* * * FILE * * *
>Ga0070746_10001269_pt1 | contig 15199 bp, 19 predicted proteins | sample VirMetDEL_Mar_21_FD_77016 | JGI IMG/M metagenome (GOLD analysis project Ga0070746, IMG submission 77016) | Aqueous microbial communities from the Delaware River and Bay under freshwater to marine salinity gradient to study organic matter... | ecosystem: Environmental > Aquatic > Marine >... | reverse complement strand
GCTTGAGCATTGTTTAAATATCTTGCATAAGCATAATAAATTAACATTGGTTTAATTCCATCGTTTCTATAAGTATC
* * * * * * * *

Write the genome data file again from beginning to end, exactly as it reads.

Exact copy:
>Ga0070746_10001269_pt1 | contig 15199 bp, 19 predicted proteins | sample VirMetDEL_Mar_21_FD_77016 | JGI IMG/M metagenome (GOLD analysis project Ga0070746, IMG submission 77016) | Aqueous microbial communities from the Delaware River and Bay under freshwater to marine salinity gradient to study organic matter... | ecosystem: Environmental > Aquatic > Marine >... | reverse complement strand
GCTTGAGCATTGTTTAAATATCTTGCATAAGCATAATAAATTAACATTGGTTTAATTCCATCGTTTCTATAAGTATC